Soap, The Most Underappreciated Beauty Product, Gets Its Own Institute

You probably use soap. Or at least I’ll wager you HAVE used soap at some point in your life. It’s not one of those sexy products that people like to analyze and gush over, unlike mascara or nail polish. You probably take it for granted. Well, shame on you. Soap now has its own institute, called--appropriately enough--the “Institute of Soap.” Frenchman and soap production specialist Laurent Bousquet started the organization to address the environmental and economic concerns associated with soap production. There will also be a research component to look at biodegradability, to promote it as a sustainable product, and to encourage innovation.
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You probably use soap. Or at least I’ll wager you HAVE used soap at some point in your life. It’s not one of those sexy products that people like to analyze and gush over, unlike mascara or nail polish. You probably take it for granted. Well, shame on you. Soap now has its own institute, called--appropriately enough--the “Institute of Soap.” Frenchman and soap production specialist Laurent Bousquet started the organization to address the environmental and economic concerns associated with soap production. There will also be a research component to look at biodegradability, to promote it as a sustainable product, and to encourage innovation.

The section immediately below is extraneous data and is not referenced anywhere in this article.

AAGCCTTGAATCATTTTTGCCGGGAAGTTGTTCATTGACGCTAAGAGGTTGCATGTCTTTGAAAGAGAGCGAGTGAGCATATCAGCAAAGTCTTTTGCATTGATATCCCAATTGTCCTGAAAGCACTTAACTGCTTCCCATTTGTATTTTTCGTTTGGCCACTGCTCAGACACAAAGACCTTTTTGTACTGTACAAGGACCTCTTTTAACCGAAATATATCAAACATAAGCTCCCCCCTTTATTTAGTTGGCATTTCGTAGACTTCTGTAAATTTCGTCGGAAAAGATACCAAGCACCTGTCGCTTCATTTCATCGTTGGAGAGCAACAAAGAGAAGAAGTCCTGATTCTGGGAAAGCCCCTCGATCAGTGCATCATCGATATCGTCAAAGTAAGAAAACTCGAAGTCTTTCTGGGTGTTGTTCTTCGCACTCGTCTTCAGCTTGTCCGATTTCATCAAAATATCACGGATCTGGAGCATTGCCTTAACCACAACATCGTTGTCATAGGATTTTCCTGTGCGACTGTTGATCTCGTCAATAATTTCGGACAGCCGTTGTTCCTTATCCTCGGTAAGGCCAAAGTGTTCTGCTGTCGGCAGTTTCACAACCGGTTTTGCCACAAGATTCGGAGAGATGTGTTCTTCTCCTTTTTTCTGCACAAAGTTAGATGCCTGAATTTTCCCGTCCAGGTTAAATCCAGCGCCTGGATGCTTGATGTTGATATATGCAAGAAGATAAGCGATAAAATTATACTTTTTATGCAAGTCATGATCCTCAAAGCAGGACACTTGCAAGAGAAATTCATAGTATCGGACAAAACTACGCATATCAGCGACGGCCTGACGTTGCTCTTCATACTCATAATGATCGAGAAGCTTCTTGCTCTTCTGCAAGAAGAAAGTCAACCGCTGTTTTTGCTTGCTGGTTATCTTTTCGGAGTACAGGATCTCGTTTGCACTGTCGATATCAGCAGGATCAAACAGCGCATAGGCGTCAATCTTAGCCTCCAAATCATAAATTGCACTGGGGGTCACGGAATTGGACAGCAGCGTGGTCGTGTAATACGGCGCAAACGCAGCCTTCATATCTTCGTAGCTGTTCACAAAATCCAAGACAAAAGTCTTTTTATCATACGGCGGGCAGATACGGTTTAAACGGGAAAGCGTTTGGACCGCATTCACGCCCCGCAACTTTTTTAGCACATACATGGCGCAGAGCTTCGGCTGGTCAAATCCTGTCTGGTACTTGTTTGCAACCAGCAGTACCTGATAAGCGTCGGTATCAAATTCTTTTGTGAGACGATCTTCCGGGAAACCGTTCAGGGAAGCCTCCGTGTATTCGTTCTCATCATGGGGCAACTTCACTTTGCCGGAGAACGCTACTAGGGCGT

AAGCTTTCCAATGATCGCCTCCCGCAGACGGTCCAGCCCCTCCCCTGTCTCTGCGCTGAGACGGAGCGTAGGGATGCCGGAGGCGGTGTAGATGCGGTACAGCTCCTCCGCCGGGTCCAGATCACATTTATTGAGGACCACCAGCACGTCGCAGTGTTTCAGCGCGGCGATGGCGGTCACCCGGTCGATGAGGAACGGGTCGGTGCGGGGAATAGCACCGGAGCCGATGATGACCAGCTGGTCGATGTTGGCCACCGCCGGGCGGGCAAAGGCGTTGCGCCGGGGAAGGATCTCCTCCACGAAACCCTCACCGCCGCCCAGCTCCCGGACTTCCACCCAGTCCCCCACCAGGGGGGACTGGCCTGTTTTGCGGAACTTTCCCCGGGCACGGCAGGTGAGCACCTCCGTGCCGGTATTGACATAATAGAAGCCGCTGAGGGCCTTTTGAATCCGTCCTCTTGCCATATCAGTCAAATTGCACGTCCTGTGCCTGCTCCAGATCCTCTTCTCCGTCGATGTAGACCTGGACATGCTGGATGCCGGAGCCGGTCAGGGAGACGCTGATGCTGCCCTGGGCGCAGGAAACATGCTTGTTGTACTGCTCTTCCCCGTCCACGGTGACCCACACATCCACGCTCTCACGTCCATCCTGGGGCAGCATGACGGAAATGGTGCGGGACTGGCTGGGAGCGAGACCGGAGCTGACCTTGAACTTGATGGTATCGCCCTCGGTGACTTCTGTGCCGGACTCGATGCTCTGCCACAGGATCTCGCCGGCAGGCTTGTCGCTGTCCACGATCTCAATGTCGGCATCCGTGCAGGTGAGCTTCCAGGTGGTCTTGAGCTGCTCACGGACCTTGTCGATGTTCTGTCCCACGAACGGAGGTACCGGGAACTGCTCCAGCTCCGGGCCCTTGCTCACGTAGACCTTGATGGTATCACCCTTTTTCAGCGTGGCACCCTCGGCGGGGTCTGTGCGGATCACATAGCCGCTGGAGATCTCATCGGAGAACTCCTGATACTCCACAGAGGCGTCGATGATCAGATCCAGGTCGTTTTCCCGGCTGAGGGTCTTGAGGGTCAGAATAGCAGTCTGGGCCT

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You probably use soap. Or at least I’ll wager you HAVE used soap at some point in your life. It’s not one of those sexy products that people like to analyze and gush over, unlike mascara or nail polish. You probably take it for granted. Well, shame on you.

Soap now has its own institute, called--appropriately enough--the “Institute of Soap.” Frenchman and soap production specialist Laurent Bousquet started the organization to address the environmental and economic concerns associated with soap production. There will also be a research component to look at biodegradability, to promote it as a sustainable product, and to encourage innovation.

While an interview with Bousquet at Premium Beauty News states that soap accounts for about 20% of the bath and shower products sold in Europe and the US, bar soap production has been decreasing 1%-2% per year in favor of liquid soaps and body washes. This is one of the reasons Bousquet started the institute. The use of synthetic surfactants in those products isn't very environmentally friendly; plus a lot of soap is now produced in southeast Asia from palm oil, which depletes the rain forests.

There’s definitely been a soap backlash, particularly in the natural beauty sector. No More Dirty Looks (a must-read if you’re into green products) just ran a contest that ended last week where they asked readers to give up soap for two weeks and report back to them. (Luckily, they still encouraged bathing and showering.)

After some deep introspection about this topic, I decided I like soap in small quantities. Never on my face, though. My favorite is L’Occitane en Provence’s Verbena soap, for which I will go to great lengths to steal from hotels whenever possible. It smells delicious and is very soft and gentle.

Would you give up soap? Do you like body washes? Do you even think about soap?